John Marshall Welcomes 263 New JD Students To Its Fall Class

John Marshall has welcomed its 2017 entering class with 263 JD students, up from 255 JD students last year.

This is the first fall class to start under Dean Darby Dickerson, whose appointment as John Marshall Dean became effective January 1. Dickerson joined John Marshall from Texas Tech University School of Law where she had been Dean since 2011 and also holds the W. Frank Newton Endowed Professorship. From 2003 until 2011, Dickerson served as the Interim Dean and Dean of Stetson University College of Law.

John Marshall’s new students continue to reflect the law school’s longstanding mission of access and opportunity. More than half of the new JD class – 54 percent – are women and 36 percent identify as minorities.

John Marshall’s community is made up of more than 50 student organizations that represent the diverse interests and pursuits of the student body. These organizations include the Women’s Law Caucus, Asian Pacific American Law Students Association, Black Law Students Association, Latino Law Students Association and Middle Eastern Law Students Association. Student leaders from many of these organizations comprise the Multicultural Leadership Council, which works to ensure that John Marshall remains at the forefront of diversity and inclusion. Additionally, the Academic Enhancement Program, developed by the Latino Law Students Association and run by the Office of Diversity Affairs, offers students a forum for course review through weekly assessments and practice exams.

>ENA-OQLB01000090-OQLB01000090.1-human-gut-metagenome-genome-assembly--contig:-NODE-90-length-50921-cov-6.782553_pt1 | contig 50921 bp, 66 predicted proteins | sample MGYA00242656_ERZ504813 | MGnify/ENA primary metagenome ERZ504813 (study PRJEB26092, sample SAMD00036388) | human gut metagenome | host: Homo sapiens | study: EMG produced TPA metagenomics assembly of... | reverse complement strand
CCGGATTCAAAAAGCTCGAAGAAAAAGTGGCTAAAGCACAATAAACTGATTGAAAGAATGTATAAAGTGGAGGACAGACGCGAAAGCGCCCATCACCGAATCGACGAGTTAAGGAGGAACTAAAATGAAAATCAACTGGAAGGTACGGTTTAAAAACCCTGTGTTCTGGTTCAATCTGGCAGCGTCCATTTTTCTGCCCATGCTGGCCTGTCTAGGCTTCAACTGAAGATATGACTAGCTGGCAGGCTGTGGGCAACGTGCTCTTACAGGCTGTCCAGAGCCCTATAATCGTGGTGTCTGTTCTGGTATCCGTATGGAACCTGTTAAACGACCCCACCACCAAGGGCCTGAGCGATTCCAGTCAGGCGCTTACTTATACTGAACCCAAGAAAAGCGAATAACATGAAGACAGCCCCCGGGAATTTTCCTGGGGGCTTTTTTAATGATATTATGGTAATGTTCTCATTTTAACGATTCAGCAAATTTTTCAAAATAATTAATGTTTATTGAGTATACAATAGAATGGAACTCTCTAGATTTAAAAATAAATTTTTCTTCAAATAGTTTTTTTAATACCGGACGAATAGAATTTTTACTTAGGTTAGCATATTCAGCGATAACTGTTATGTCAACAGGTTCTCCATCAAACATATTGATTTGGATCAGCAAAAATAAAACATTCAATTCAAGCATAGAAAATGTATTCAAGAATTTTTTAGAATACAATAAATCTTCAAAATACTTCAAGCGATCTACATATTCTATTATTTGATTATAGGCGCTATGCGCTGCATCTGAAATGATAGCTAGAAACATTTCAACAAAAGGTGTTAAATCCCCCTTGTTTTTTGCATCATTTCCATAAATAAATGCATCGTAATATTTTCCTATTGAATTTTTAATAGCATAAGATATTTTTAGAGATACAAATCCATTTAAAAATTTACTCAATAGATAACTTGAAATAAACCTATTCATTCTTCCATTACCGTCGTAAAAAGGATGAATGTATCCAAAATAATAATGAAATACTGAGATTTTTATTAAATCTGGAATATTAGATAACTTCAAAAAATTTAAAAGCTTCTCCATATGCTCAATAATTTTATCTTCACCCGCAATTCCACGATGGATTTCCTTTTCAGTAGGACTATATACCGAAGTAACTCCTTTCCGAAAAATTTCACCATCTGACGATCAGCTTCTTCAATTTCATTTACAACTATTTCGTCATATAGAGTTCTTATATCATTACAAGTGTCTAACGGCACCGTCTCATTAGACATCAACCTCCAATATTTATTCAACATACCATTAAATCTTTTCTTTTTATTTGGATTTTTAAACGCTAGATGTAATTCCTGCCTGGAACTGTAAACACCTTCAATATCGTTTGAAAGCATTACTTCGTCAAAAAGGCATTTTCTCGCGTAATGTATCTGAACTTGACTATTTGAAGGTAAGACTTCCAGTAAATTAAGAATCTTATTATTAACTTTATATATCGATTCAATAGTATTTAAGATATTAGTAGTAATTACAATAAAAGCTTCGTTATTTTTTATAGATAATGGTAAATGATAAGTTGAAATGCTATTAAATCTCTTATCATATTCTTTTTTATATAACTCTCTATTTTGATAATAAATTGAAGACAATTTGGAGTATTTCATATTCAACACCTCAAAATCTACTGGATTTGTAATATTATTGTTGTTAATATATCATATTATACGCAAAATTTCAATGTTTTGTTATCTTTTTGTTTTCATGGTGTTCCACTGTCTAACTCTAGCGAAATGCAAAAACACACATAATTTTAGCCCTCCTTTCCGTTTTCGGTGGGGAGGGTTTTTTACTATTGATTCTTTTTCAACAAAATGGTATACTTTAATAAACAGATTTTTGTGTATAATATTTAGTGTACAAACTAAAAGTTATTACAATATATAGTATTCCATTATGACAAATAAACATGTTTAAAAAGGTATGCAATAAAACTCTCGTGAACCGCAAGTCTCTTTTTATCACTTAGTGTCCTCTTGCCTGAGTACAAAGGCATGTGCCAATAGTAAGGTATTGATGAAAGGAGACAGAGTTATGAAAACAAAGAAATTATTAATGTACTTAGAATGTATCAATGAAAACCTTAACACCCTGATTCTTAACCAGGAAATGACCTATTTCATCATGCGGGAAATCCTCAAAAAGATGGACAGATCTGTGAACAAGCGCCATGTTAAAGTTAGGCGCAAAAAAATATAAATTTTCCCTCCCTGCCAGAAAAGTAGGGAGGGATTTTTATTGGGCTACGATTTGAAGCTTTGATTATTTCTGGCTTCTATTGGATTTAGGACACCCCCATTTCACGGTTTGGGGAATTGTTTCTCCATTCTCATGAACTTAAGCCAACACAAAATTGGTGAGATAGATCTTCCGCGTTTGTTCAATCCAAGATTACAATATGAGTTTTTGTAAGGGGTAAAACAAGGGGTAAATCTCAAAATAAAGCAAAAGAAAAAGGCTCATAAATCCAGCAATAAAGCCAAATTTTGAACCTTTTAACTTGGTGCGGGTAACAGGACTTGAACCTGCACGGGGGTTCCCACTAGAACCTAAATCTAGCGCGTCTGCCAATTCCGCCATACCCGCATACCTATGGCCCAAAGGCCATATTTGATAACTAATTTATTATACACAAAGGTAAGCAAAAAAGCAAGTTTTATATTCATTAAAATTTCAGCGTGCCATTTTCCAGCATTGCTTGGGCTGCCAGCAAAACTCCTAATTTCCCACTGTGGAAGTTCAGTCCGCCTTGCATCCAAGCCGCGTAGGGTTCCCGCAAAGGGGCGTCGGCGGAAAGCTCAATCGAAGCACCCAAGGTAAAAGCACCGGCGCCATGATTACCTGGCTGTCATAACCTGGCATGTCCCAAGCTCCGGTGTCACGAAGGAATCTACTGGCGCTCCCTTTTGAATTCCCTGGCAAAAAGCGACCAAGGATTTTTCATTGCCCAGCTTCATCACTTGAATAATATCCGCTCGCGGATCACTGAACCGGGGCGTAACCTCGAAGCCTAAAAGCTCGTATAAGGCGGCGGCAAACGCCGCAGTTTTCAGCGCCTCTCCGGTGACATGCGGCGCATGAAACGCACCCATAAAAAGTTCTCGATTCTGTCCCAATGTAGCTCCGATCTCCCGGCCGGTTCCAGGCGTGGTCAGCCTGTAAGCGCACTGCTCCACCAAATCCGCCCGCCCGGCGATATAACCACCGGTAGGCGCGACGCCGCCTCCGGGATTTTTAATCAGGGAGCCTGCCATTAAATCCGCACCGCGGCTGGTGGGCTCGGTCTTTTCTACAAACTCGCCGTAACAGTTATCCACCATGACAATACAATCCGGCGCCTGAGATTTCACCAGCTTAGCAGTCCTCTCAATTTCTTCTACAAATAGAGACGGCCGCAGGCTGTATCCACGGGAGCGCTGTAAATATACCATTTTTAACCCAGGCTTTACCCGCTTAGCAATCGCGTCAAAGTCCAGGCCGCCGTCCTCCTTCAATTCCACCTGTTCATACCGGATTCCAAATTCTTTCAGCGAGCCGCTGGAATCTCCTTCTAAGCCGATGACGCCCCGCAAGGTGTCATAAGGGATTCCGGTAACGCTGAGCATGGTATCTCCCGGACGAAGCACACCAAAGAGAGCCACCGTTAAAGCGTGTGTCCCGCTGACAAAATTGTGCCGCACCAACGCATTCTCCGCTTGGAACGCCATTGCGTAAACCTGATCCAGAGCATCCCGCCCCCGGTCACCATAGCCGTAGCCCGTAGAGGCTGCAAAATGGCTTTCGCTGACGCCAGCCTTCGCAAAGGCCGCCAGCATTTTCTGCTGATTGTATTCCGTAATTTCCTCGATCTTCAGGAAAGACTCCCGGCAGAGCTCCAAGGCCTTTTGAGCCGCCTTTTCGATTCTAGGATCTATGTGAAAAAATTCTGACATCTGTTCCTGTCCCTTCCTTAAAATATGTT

Founded in 1899, John Marshall was a pioneer in opening its doors and admitting minorities, women and immigrants. The law school graduated its first female student, Jessie Cook, in 1903; its first African-American student, James Randle, in 1904; and its first Hispanic student, William E. Rodriguez, in 1912. Today, with over 35 percent of the student body at John Marshall composed of minority students, the law school’s student body is one of the most diversified in the nation, according to preLaw magazine.

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